With the nation in the grip of a severe influenza outbreak that has seen deaths reach epidemic levels, New York State declared a public health emergency on Saturday, making access to vaccines more easily available.
There have been nearly 20,000 cases of flu reported across the state so far this season, officials said. Last season, 4,400 positive laboratory tests were reported.
“We are experiencing the worst flu season since at least 2009, and influenza activity in New York State is widespread, with cases reported in all 57 counties and all five boroughs of New York City,” Gov. Andrew M. Cuomo said in a statement.
Under the order, pharmacists will be allowed to administer flu vaccinations to patients between 6 months and 18 years old, temporarily suspending a state law that prohibits pharmacists from administering immunizations to children.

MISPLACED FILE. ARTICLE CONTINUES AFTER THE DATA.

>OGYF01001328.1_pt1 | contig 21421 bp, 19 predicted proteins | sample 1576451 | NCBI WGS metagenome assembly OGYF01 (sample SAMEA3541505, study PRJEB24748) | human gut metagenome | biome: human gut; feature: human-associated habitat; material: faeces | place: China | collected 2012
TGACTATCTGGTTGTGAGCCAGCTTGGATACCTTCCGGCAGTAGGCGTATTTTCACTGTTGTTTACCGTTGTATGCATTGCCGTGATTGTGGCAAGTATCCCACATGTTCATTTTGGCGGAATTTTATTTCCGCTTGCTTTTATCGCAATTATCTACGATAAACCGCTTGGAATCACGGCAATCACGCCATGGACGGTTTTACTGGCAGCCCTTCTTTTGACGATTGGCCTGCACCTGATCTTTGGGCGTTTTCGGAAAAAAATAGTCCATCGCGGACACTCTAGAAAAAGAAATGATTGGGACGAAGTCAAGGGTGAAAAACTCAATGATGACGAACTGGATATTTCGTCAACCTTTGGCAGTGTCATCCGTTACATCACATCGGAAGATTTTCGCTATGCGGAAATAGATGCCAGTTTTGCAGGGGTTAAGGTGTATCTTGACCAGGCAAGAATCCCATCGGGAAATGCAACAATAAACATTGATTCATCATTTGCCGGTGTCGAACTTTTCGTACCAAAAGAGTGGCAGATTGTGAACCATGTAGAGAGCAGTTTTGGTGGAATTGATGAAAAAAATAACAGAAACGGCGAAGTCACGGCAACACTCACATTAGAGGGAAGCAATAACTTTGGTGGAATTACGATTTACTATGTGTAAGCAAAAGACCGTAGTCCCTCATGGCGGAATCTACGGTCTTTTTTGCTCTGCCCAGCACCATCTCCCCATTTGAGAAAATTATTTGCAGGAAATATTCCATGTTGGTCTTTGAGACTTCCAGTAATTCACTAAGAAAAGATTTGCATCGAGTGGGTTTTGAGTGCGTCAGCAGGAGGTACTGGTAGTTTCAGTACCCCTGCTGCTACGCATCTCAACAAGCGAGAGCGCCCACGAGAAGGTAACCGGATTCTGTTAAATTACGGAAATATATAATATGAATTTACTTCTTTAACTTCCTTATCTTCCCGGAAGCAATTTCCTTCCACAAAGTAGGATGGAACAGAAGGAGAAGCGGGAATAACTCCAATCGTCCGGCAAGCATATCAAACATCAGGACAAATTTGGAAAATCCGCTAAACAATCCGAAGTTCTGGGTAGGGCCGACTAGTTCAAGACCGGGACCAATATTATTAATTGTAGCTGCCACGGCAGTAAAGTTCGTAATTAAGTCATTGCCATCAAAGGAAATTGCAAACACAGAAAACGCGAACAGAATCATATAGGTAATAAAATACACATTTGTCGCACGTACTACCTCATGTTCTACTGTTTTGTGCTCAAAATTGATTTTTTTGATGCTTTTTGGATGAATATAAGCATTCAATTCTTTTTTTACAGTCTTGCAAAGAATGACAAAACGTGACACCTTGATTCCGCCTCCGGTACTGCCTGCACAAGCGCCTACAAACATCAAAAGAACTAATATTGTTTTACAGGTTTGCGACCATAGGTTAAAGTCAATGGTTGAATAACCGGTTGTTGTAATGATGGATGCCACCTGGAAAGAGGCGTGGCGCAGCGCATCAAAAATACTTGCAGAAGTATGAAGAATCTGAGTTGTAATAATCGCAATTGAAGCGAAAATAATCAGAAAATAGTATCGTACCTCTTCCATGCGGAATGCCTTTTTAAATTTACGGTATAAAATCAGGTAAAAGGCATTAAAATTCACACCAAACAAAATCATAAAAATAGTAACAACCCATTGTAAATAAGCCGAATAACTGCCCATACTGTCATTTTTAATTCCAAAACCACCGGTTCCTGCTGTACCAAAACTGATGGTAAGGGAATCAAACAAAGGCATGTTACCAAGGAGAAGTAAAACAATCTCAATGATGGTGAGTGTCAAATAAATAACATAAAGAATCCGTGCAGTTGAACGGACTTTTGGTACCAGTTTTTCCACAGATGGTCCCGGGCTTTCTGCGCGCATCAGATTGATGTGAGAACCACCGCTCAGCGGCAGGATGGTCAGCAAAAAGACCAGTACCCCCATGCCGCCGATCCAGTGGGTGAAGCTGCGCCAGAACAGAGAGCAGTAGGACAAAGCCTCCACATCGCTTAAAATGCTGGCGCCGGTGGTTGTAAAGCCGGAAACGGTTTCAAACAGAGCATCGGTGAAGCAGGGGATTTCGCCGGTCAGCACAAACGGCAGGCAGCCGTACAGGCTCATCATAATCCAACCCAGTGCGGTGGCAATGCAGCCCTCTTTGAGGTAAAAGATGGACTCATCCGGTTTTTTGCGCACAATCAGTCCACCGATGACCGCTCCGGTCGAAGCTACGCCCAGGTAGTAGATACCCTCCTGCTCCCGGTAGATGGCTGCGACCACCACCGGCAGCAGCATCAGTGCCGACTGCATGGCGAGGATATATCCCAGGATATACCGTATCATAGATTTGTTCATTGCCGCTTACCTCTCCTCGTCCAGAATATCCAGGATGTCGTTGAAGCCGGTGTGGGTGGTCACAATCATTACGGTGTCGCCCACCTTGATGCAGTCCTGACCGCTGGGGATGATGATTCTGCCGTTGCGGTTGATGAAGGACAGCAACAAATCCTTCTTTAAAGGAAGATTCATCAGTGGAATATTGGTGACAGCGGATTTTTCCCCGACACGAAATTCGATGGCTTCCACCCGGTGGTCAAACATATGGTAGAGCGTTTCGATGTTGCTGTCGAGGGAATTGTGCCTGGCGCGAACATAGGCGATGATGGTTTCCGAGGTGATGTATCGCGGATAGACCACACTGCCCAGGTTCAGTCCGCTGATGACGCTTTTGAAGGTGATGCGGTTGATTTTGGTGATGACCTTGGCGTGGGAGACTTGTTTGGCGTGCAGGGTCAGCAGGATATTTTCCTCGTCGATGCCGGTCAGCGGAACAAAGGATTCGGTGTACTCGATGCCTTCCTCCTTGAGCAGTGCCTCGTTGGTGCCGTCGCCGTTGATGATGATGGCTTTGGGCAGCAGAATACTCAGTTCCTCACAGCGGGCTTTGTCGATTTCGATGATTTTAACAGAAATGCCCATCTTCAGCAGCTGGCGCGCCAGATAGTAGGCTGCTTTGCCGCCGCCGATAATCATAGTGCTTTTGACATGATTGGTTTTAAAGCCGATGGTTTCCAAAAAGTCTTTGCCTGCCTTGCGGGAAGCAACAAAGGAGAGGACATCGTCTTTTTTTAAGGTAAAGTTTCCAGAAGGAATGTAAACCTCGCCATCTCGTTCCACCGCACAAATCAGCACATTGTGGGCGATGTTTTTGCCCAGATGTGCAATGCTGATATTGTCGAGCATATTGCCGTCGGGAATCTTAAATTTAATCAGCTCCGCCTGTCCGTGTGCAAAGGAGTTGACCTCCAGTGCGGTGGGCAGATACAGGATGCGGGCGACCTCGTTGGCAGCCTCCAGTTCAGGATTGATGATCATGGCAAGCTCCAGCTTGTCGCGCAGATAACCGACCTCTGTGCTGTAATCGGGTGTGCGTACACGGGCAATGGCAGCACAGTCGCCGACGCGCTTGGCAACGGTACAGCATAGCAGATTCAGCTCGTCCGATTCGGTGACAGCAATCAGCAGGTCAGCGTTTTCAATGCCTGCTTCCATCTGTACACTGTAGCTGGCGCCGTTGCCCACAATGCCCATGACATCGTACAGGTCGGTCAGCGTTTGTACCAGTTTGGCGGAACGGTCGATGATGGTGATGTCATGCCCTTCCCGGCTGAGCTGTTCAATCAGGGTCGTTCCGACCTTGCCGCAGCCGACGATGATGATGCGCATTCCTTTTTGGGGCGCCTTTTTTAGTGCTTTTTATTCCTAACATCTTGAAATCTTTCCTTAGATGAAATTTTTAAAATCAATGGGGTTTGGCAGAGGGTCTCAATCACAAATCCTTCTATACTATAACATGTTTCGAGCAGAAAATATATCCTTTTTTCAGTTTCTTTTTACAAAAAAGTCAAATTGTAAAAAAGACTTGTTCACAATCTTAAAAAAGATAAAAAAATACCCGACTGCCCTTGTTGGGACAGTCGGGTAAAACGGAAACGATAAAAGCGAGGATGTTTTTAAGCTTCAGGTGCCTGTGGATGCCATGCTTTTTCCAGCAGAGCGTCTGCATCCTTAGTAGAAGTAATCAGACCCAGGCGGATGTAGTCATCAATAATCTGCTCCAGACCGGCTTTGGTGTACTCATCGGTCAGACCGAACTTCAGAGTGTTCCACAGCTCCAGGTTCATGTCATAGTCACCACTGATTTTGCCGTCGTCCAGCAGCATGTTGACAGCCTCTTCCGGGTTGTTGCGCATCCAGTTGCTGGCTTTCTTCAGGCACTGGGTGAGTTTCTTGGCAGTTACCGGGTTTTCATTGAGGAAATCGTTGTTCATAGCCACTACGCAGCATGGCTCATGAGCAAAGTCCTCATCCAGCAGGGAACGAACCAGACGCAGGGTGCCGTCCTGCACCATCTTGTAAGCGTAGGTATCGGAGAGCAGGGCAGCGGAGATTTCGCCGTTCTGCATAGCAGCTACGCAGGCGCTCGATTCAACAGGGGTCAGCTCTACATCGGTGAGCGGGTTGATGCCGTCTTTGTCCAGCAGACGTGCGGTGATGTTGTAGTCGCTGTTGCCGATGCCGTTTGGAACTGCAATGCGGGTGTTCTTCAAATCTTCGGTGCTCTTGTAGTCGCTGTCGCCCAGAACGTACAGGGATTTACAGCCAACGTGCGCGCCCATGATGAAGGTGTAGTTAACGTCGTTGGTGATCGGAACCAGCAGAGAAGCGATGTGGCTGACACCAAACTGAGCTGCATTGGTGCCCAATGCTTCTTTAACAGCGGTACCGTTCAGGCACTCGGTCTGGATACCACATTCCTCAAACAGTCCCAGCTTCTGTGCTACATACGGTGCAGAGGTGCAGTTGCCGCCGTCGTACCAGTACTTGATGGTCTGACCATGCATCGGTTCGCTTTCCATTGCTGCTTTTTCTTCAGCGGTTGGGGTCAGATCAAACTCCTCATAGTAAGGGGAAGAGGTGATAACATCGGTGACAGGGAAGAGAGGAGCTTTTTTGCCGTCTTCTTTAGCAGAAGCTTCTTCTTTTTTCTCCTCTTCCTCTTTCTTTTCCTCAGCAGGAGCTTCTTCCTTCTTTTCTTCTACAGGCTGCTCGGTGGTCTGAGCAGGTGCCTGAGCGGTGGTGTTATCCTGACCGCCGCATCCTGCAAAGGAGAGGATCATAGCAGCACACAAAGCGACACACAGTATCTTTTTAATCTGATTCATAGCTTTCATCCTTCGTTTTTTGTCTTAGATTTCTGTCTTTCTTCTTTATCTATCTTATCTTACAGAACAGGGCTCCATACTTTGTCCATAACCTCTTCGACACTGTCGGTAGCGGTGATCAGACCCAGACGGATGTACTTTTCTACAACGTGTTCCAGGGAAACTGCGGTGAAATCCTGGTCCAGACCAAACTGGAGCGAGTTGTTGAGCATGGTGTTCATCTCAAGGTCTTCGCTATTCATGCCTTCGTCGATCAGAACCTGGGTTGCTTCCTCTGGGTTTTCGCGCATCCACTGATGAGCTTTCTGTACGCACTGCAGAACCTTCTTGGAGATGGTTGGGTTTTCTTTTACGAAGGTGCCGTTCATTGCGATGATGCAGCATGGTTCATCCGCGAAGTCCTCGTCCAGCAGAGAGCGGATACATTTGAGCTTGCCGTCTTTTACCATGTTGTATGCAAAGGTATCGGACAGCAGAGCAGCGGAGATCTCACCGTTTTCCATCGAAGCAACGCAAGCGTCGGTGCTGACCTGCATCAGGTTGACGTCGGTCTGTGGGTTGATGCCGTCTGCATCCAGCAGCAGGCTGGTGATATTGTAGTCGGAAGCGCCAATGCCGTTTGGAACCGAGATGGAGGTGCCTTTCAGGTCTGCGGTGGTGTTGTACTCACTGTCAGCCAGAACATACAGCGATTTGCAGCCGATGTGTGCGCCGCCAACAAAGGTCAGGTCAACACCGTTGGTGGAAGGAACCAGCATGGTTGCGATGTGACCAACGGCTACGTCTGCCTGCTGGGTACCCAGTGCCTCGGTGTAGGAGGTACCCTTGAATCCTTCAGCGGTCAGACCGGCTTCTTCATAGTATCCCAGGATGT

While children and older people tend to be the most likely to become seriously ill from the flu, Mr. Cuomo urged all New Yorkers to get vaccinated.
On Friday, the Centers for Disease Control and Prevention in Atlanta said that deaths from the flu had reached epidemic levels, with at least 20 children having died nationwide. Officials cautioned that deaths from pneumonia and the flu typically reach epidemic levels for a week or two every year. The severity of the outbreak will be determined by how long the death toll remains high or if it climbs higher.
There was some evidence that caseloads may be peaking, federal officials said on Friday.
In New York City, public health officials announced on Thursday that flu-related illnesses had reached epidemic levels, and they joined the chorus of authorities urging people to get vaccinated.